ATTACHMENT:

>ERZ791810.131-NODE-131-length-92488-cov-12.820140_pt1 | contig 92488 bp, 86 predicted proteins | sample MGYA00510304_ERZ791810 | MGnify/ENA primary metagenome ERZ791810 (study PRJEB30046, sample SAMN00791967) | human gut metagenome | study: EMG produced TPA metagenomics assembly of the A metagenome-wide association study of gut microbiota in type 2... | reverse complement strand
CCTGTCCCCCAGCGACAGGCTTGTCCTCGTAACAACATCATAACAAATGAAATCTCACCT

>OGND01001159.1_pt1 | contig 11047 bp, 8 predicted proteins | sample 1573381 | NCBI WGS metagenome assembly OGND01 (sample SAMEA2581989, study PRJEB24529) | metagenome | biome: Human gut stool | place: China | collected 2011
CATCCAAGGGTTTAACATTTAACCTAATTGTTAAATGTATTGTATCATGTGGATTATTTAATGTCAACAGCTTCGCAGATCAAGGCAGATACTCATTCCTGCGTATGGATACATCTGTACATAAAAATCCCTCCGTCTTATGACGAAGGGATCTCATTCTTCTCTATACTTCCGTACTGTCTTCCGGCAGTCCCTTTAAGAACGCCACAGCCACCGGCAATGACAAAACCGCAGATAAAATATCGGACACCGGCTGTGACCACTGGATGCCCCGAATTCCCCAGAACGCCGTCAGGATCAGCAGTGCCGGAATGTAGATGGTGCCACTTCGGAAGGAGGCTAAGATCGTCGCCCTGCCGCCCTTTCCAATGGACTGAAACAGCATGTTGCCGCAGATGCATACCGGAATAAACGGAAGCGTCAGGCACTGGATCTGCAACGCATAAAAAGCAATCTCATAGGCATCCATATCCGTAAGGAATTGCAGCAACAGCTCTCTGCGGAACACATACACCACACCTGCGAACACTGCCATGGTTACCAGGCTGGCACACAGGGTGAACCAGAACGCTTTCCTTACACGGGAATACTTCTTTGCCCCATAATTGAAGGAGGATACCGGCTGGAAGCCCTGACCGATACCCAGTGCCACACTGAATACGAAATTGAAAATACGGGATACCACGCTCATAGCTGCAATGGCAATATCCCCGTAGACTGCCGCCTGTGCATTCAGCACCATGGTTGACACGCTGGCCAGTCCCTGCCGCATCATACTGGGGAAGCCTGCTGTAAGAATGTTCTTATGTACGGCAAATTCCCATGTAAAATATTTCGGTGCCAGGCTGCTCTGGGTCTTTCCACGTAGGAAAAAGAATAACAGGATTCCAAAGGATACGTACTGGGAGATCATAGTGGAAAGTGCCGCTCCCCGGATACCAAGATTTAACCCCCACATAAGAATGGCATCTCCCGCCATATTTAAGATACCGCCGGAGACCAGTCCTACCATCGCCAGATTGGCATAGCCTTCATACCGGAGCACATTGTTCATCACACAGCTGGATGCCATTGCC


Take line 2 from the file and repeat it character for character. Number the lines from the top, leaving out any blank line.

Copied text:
CCTGTCCCCCAGCGACAGGCTTGTCCTCGTAACAACATCATAACAAATGAAATCTCACCT